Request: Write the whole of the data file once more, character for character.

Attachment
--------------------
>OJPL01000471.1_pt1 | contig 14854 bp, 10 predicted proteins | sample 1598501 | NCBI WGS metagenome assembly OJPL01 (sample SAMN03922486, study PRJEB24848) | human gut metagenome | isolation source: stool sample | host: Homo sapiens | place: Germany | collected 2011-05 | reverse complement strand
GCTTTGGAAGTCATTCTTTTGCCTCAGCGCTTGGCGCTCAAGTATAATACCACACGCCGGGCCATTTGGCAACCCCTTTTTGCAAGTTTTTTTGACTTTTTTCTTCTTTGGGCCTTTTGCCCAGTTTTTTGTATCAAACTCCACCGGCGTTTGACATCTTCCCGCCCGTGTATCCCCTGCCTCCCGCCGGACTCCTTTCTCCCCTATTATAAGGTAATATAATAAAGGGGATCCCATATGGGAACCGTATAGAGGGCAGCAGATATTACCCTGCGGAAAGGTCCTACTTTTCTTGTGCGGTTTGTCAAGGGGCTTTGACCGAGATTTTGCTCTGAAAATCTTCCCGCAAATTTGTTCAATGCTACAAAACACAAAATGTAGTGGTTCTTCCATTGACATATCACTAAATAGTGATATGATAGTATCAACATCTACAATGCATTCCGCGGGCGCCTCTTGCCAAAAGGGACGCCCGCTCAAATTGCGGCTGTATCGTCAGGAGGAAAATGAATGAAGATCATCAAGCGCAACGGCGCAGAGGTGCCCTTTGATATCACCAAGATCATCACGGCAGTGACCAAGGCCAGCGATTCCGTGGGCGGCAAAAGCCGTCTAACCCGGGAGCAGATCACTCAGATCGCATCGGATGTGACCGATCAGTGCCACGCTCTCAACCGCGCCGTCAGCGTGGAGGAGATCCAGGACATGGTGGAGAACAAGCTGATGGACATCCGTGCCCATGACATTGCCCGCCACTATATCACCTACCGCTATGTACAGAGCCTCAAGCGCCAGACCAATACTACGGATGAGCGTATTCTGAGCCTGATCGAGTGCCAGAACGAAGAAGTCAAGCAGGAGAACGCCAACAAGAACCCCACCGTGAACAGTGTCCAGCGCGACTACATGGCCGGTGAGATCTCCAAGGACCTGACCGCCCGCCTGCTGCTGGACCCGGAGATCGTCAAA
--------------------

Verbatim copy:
>OJPL01000471.1_pt1 | contig 14854 bp, 10 predicted proteins | sample 1598501 | NCBI WGS metagenome assembly OJPL01 (sample SAMN03922486, study PRJEB24848) | human gut metagenome | isolation source: stool sample | host: Homo sapiens | place: Germany | collected 2011-05 | reverse complement strand
GCTTTGGAAGTCATTCTTTTGCCTCAGCGCTTGGCGCTCAAGTATAATACCACACGCCGGGCCATTTGGCAACCCCTTTTTGCAAGTTTTTTTGACTTTTTTCTTCTTTGGGCCTTTTGCCCAGTTTTTTGTATCAAACTCCACCGGCGTTTGACATCTTCCCGCCCGTGTATCCCCTGCCTCCCGCCGGACTCCTTTCTCCCCTATTATAAGGTAATATAATAAAGGGGATCCCATATGGGAACCGTATAGAGGGCAGCAGATATTACCCTGCGGAAAGGTCCTACTTTTCTTGTGCGGTTTGTCAAGGGGCTTTGACCGAGATTTTGCTCTGAAAATCTTCCCGCAAATTTGTTCAATGCTACAAAACACAAAATGTAGTGGTTCTTCCATTGACATATCACTAAATAGTGATATGATAGTATCAACATCTACAATGCATTCCGCGGGCGCCTCTTGCCAAAAGGGACGCCCGCTCAAATTGCGGCTGTATCGTCAGGAGGAAAATGAATGAAGATCATCAAGCGCAACGGCGCAGAGGTGCCCTTTGATATCACCAAGATCATCACGGCAGTGACCAAGGCCAGCGATTCCGTGGGCGGCAAAAGCCGTCTAACCCGGGAGCAGATCACTCAGATCGCATCGGATGTGACCGATCAGTGCCACGCTCTCAACCGCGCCGTCAGCGTGGAGGAGATCCAGGACATGGTGGAGAACAAGCTGATGGACATCCGTGCCCATGACATTGCCCGCCACTATATCACCTACCGCTATGTACAGAGCCTCAAGCGCCAGACCAATACTACGGATGAGCGTATTCTGAGCCTGATCGAGTGCCAGAACGAAGAAGTCAAGCAGGAGAACGCCAACAAGAACCCCACCGTGAACAGTGTCCAGCGCGACTACATGGCCGGTGAGATCTCCAAGGACCTGACCGCCCGCCTGCTGCTGGACCCGGAGATCGTCAAA